“Almost everyone old enough here has heard something about what they did,” a 45-year-old Liaocheng college professor said, adding, “It’s something you can never find anyplace in recorded history.”
Years later, Beijing outlawed birth-control enforcement that was regarded overly harsh, such as the jail or beating of birth violators, as well as the destruction of their property. A request for response from the National Health Commission was not returned. Shandong’s provincial health commission official refused to comment other than to note that the province is changing its family planning rules to promote births.
Shandong currently compensates or provides subsidies to millions of couples who followed the laws, including seniors who are now unable to support themselves because their lone kid died or got crippled, as well as women who have been injured as a result of abortions or other birth-control techniques. According to the province health commission, such expenditures amounted more than five billion yuan ($780 million) in 2019. More over one-fifth of the year’s largest budget item, education expenditure, was spent in this way.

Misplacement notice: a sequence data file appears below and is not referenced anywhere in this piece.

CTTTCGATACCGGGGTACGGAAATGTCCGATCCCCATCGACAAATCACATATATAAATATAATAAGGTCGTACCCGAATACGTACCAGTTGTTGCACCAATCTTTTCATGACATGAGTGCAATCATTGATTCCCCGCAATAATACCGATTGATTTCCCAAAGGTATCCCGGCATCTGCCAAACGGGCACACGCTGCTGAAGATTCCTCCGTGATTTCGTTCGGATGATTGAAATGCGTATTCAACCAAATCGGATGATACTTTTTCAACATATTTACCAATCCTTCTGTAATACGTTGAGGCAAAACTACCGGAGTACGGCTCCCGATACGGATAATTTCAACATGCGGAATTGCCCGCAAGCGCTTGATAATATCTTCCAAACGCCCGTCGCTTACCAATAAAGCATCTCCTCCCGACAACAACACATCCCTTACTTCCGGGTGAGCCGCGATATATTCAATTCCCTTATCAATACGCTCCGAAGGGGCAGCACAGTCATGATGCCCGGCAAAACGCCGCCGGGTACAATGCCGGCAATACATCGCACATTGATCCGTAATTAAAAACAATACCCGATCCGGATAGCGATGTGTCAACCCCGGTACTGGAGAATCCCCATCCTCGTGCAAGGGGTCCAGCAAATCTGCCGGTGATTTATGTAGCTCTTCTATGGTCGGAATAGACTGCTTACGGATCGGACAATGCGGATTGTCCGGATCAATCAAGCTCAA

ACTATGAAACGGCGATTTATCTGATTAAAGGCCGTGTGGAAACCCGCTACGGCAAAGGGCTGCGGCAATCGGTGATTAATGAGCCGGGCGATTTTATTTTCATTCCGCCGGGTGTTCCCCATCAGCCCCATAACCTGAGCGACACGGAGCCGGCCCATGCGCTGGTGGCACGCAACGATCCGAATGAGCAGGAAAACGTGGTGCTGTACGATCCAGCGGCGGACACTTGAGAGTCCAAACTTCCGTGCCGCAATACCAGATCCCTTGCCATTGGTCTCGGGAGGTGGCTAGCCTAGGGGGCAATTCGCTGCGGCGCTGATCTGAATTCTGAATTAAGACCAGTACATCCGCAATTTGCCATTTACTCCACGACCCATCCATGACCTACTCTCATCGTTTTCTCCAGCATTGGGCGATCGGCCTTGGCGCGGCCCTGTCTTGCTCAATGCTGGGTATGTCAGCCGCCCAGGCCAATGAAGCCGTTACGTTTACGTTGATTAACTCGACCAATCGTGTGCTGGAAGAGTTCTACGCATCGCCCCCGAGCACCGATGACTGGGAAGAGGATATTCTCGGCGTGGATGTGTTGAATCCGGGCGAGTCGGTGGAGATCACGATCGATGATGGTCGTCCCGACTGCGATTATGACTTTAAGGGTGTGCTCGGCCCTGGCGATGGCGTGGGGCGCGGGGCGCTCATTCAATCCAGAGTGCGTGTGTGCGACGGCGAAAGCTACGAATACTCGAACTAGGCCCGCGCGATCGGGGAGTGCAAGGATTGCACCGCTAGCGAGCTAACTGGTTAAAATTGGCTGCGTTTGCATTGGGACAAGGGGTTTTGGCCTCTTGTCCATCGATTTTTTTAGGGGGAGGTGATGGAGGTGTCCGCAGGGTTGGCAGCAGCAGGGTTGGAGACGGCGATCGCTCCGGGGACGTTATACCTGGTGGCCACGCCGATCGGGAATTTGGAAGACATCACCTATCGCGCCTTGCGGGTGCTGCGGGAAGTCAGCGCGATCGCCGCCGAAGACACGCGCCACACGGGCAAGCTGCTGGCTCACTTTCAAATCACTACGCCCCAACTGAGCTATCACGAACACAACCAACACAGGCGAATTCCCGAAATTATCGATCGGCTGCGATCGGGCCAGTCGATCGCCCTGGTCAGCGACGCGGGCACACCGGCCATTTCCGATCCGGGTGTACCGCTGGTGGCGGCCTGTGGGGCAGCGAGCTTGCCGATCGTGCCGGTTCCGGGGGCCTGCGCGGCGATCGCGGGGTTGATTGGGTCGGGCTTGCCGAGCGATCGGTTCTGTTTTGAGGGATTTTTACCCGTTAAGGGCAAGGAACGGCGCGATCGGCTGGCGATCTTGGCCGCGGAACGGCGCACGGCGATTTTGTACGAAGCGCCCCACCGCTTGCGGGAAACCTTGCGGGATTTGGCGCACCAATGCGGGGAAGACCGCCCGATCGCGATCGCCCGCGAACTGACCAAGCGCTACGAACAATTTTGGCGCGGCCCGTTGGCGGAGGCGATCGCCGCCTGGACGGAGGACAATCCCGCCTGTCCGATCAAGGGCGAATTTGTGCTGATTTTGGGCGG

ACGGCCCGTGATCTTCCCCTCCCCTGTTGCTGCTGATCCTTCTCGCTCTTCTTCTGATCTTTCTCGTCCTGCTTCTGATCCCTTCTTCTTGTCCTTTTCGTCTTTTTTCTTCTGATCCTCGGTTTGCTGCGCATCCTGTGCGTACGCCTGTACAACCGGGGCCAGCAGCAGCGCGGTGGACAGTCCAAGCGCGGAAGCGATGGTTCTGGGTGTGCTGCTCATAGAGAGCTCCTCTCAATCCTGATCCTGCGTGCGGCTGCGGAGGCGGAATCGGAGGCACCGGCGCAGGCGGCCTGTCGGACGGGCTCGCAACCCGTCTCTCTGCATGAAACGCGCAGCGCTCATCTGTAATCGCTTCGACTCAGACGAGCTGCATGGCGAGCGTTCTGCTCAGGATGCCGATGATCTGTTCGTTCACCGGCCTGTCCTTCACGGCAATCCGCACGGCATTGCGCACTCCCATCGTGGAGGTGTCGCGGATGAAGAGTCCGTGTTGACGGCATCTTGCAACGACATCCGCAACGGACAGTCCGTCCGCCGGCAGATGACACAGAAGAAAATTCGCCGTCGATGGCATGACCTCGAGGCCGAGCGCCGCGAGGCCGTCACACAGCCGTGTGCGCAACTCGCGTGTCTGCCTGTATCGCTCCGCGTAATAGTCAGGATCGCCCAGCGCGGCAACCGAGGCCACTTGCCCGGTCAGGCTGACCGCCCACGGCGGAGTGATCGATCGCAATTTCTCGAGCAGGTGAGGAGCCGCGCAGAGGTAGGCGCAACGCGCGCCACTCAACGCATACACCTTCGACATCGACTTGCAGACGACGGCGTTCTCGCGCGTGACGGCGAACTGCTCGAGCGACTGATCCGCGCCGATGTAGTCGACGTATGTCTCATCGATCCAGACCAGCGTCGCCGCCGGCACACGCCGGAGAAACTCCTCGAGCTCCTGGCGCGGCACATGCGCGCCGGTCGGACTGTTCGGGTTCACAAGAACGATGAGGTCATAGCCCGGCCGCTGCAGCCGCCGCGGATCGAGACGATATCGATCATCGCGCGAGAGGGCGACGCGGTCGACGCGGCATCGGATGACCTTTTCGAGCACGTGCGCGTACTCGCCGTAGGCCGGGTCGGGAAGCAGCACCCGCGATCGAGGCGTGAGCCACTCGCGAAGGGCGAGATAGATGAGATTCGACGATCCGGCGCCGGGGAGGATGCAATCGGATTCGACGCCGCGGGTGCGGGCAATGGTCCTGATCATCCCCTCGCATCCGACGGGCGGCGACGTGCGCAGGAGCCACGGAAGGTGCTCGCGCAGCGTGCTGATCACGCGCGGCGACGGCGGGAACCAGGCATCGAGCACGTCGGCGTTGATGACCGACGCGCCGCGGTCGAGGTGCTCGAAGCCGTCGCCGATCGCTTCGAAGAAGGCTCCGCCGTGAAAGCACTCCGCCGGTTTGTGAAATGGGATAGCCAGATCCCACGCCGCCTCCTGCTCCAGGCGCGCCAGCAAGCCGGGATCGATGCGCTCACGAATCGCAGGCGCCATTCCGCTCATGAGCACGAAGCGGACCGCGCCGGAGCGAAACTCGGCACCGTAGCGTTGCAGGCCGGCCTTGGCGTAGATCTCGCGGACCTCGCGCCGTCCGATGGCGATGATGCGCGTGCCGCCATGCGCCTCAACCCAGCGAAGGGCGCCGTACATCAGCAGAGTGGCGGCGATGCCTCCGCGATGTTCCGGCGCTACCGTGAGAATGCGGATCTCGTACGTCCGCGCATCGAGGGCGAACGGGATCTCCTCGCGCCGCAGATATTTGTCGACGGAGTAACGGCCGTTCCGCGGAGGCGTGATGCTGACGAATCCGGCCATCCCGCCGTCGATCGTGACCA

Abortion rates haven’t fallen to dangerously low levels. According to National Health Commission estimates, roughly 14 million abortions were conducted in China in 1991, the year of the Shandong 100-day campaign. In 2020, the number was little around nine million. More noticeable is the fact that the number of family-planning facilities, which are mostly used for abortions, sterilizations, and intrauterine device insertions, has decreased to 2,810 in 2020, fewer than 10% of the amount in 2014.
Meanwhile, the number of rounds of in vitro fertilization, or IVF, has more than doubled, from around 485,000 in 2013 to more than one million in 2018. Each cycle is a multistep procedure lasting four to six weeks. According to the Centers for Disease Control and Prevention, a little more than 300,000 rounds were done at 456 reporting clinics in the United States in 2018.
“What amazes me is that, after all these years of [birth] restrictions, fertility clinics may become more significant than abortion clinics,” Prof. Wahlberg remarked.
Assisted reproduction, according to his study, has a very lengthy history in China. Zhang Lizhu, a Beijing gynecologist, delivered China’s first IVF baby in March 1988, a decade after the world’s first test-tube baby was born in Britain. Three months later, another was launched in Changsha, this time under the direction of geneticist Lu Guangxiu.
With the one-child policy dictating the demographic agenda, both physicians had to perform their study primarily in secret. Infertility therapies didn’t become legal until the early 2000s.
In this photo, a lady in Wuhan, Hubei province, gets in vitro fertilization therapy, which has been more popular in recent years.
Photo credit: Reuters/aly Song